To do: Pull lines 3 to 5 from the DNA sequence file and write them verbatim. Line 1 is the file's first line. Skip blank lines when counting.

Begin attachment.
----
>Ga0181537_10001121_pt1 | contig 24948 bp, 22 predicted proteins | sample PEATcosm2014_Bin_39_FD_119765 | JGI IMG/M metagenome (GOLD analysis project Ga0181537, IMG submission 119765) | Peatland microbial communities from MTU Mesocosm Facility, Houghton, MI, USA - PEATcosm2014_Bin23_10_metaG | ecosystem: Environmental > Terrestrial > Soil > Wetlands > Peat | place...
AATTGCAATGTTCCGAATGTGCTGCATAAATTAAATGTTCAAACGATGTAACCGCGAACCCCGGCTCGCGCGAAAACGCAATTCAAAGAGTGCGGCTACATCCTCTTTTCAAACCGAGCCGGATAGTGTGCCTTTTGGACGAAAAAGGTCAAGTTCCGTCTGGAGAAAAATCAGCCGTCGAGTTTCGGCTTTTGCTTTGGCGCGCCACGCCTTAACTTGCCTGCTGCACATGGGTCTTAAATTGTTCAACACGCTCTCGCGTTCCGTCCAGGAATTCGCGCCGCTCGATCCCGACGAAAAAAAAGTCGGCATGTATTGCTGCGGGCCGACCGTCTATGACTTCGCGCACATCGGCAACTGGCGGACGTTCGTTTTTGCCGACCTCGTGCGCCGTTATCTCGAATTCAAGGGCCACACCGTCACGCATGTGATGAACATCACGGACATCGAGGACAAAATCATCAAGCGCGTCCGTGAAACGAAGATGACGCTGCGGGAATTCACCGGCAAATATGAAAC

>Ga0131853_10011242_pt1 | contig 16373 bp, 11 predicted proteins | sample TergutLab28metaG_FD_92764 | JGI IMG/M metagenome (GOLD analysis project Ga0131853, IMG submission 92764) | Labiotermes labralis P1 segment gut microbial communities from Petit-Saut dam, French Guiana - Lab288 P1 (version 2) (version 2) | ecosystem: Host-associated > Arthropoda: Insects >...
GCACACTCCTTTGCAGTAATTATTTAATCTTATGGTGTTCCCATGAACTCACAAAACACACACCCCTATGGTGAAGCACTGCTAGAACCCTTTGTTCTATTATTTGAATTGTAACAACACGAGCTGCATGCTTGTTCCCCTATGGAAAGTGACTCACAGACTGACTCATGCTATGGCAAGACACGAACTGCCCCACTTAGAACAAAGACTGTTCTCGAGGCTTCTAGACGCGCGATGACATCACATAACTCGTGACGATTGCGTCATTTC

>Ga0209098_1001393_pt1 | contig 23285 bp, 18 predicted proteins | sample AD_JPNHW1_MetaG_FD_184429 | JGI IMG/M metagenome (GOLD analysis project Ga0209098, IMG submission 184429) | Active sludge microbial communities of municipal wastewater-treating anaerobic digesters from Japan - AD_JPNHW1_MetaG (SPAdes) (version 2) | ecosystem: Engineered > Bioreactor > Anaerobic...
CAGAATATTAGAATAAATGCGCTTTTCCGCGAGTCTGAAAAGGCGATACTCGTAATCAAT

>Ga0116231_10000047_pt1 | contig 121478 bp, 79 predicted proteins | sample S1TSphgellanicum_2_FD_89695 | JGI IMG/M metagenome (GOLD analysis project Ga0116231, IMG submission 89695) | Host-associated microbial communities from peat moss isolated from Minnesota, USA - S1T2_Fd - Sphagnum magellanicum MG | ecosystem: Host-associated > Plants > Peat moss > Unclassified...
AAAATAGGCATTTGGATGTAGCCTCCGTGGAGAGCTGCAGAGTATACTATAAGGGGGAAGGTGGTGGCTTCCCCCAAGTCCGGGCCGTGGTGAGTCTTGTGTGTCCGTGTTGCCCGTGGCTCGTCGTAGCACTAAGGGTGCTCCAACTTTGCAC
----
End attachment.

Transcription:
>Ga0131853_10011242_pt1 | contig 16373 bp, 11 predicted proteins | sample TergutLab28metaG_FD_92764 | JGI IMG/M metagenome (GOLD analysis project Ga0131853, IMG submission 92764) | Labiotermes labralis P1 segment gut microbial communities from Petit-Saut dam, French Guiana - Lab288 P1 (version 2) (version 2) | ecosystem: Host-associated > Arthropoda: Insects >...
GCACACTCCTTTGCAGTAATTATTTAATCTTATGGTGTTCCCATGAACTCACAAAACACACACCCCTATGGTGAAGCACTGCTAGAACCCTTTGTTCTATTATTTGAATTGTAACAACACGAGCTGCATGCTTGTTCCCCTATGGAAAGTGACTCACAGACTGACTCATGCTATGGCAAGACACGAACTGCCCCACTTAGAACAAAGACTGTTCTCGAGGCTTCTAGACGCGCGATGACATCACATAACTCGTGACGATTGCGTCATTTC

>Ga0209098_1001393_pt1 | contig 23285 bp, 18 predicted proteins | sample AD_JPNHW1_MetaG_FD_184429 | JGI IMG/M metagenome (GOLD analysis project Ga0209098, IMG submission 184429) | Active sludge microbial communities of municipal wastewater-treating anaerobic digesters from Japan - AD_JPNHW1_MetaG (SPAdes) (version 2) | ecosystem: Engineered > Bioreactor > Anaerobic...